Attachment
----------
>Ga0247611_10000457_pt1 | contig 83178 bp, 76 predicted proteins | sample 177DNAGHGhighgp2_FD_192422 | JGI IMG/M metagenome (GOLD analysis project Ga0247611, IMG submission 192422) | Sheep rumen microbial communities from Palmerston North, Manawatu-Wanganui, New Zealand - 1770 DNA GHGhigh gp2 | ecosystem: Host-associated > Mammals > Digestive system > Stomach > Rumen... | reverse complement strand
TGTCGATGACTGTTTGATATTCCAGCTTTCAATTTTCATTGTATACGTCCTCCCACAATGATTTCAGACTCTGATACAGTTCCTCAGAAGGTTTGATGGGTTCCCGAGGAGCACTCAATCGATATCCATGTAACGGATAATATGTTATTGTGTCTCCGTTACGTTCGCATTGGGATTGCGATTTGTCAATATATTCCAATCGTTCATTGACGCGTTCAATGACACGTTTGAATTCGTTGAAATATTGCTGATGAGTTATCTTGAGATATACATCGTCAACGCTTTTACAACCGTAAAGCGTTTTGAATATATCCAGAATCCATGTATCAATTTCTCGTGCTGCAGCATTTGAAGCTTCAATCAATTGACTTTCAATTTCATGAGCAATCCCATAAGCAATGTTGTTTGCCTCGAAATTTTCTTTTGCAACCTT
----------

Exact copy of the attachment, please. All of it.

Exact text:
>Ga0247611_10000457_pt1 | contig 83178 bp, 76 predicted proteins | sample 177DNAGHGhighgp2_FD_192422 | JGI IMG/M metagenome (GOLD analysis project Ga0247611, IMG submission 192422) | Sheep rumen microbial communities from Palmerston North, Manawatu-Wanganui, New Zealand - 1770 DNA GHGhigh gp2 | ecosystem: Host-associated > Mammals > Digestive system > Stomach > Rumen... | reverse complement strand
TGTCGATGACTGTTTGATATTCCAGCTTTCAATTTTCATTGTATACGTCCTCCCACAATGATTTCAGACTCTGATACAGTTCCTCAGAAGGTTTGATGGGTTCCCGAGGAGCACTCAATCGATATCCATGTAACGGATAATATGTTATTGTGTCTCCGTTACGTTCGCATTGGGATTGCGATTTGTCAATATATTCCAATCGTTCATTGACGCGTTCAATGACACGTTTGAATTCGTTGAAATATTGCTGATGAGTTATCTTGAGATATACATCGTCAACGCTTTTACAACCGTAAAGCGTTTTGAATATATCCAGAATCCATGTATCAATTTCTCGTGCTGCAGCATTTGAAGCTTCAATCAATTGACTTTCAATTTCATGAGCAATCCCATAAGCAATGTTGTTTGCCTCGAAATTTTCTTTTGCAACCTT